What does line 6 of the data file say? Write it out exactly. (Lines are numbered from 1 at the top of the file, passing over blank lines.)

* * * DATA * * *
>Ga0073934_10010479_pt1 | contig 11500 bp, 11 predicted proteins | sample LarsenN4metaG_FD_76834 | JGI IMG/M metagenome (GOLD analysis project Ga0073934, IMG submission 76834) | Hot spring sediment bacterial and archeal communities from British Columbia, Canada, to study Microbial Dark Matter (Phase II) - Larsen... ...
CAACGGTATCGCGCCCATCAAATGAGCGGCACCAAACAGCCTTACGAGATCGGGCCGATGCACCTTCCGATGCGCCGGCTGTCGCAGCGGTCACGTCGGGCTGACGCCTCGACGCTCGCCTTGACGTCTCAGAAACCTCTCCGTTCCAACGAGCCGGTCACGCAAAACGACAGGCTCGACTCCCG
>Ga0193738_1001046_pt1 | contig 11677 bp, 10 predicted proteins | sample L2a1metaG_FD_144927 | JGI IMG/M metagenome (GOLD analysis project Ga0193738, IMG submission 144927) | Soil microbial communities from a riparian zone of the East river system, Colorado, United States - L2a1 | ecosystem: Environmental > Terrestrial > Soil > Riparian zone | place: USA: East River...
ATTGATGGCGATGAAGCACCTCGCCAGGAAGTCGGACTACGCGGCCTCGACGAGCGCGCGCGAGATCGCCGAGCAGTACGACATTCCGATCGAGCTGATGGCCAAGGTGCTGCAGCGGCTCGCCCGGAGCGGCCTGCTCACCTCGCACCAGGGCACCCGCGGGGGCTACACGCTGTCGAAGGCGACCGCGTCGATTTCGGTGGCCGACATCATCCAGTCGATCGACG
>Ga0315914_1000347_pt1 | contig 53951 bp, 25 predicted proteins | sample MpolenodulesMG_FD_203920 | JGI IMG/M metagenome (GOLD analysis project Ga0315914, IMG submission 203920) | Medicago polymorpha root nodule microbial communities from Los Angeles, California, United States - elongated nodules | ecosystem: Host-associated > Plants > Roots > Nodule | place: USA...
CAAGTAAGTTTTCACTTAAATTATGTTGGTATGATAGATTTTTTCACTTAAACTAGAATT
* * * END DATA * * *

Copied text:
CAAGTAAGTTTTCACTTAAATTATGTTGGTATGATAGATTTTTTCACTTAAACTAGAATT